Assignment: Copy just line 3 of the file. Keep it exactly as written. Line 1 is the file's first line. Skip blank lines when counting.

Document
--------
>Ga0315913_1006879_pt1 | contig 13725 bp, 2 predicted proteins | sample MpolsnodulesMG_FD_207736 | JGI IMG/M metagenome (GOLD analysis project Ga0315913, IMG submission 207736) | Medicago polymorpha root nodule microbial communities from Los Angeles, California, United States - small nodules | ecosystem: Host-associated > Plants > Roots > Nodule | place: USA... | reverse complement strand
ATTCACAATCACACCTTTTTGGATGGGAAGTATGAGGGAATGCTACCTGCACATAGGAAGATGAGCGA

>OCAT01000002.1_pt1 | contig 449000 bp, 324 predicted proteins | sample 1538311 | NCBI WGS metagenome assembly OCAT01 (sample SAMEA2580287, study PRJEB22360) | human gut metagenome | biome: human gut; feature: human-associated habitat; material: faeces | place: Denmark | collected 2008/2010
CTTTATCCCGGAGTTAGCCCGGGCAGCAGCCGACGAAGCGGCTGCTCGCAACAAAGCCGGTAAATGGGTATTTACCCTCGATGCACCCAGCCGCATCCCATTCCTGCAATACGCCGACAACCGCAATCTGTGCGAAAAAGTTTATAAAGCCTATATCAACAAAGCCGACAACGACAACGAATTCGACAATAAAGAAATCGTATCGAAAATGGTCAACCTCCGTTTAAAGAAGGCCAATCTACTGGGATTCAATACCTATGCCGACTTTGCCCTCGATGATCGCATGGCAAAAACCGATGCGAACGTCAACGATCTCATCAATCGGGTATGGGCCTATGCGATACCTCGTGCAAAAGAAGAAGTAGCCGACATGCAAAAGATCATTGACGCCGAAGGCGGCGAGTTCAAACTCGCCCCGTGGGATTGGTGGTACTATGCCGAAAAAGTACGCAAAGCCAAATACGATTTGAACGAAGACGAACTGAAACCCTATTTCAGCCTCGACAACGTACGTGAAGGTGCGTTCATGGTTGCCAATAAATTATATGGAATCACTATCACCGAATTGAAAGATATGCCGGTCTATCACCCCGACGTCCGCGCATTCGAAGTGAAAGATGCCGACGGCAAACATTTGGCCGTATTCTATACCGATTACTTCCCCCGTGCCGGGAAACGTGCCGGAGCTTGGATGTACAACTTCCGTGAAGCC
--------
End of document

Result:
>OCAT01000002.1_pt1 | contig 449000 bp, 324 predicted proteins | sample 1538311 | NCBI WGS metagenome assembly OCAT01 (sample SAMEA2580287, study PRJEB22360) | human gut metagenome | biome: human gut; feature: human-associated habitat; material: faeces | place: Denmark | collected 2008/2010